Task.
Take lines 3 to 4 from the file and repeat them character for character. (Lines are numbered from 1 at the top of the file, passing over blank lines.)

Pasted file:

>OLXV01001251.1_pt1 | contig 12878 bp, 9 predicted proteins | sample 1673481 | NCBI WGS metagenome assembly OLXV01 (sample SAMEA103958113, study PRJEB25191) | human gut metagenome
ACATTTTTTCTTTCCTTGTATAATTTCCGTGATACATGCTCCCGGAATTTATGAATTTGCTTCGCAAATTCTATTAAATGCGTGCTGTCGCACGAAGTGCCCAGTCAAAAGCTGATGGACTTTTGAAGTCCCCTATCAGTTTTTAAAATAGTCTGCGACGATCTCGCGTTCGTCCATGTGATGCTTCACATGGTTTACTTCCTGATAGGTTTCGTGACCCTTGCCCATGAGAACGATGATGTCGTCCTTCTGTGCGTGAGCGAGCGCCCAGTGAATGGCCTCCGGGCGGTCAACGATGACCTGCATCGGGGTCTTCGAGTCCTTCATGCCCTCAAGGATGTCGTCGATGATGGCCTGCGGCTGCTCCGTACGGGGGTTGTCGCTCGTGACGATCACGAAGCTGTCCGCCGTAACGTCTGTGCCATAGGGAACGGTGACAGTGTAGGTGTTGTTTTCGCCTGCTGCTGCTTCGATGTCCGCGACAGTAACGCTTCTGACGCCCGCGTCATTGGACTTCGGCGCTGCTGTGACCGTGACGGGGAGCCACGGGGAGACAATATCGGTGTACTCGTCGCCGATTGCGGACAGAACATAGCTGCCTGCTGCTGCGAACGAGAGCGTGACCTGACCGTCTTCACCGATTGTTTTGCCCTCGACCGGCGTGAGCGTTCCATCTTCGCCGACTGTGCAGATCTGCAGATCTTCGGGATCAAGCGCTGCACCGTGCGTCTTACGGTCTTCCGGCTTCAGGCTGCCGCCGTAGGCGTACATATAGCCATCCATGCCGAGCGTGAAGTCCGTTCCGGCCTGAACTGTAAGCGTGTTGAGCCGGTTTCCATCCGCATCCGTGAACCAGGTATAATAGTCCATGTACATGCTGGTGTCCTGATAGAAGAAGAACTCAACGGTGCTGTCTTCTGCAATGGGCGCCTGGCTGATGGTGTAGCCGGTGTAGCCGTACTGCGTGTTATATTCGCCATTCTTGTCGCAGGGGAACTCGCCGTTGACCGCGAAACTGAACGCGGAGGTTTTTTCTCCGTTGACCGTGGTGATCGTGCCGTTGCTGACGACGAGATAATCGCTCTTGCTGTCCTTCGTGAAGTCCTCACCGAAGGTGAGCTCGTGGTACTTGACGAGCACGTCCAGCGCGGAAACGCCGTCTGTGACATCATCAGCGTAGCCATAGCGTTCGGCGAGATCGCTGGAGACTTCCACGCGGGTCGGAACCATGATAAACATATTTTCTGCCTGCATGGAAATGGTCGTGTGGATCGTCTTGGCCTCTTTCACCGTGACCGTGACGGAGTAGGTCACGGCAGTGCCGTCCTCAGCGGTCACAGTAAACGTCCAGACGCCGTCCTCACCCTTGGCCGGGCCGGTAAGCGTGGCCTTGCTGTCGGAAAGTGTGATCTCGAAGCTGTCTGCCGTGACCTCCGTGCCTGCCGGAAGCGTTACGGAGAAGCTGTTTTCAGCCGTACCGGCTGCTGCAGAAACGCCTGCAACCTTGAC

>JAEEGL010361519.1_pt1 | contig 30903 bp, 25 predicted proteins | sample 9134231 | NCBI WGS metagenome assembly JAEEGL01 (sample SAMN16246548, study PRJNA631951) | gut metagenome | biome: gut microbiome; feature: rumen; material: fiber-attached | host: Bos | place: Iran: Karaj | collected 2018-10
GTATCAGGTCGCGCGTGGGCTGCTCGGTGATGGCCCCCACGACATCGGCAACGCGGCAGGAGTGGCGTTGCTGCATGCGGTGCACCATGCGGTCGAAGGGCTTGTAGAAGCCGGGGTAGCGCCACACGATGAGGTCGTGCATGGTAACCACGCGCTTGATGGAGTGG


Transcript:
>JAEEGL010361519.1_pt1 | contig 30903 bp, 25 predicted proteins | sample 9134231 | NCBI WGS metagenome assembly JAEEGL01 (sample SAMN16246548, study PRJNA631951) | gut metagenome | biome: gut microbiome; feature: rumen; material: fiber-attached | host: Bos | place: Iran: Karaj | collected 2018-10
GTATCAGGTCGCGCGTGGGCTGCTCGGTGATGGCCCCCACGACATCGGCAACGCGGCAGGAGTGGCGTTGCTGCATGCGGTGCACCATGCGGTCGAAGGGCTTGTAGAAGCCGGGGTAGCGCCACACGATGAGGTCGTGCATGGTAACCACGCGCTTGATGGAGTGG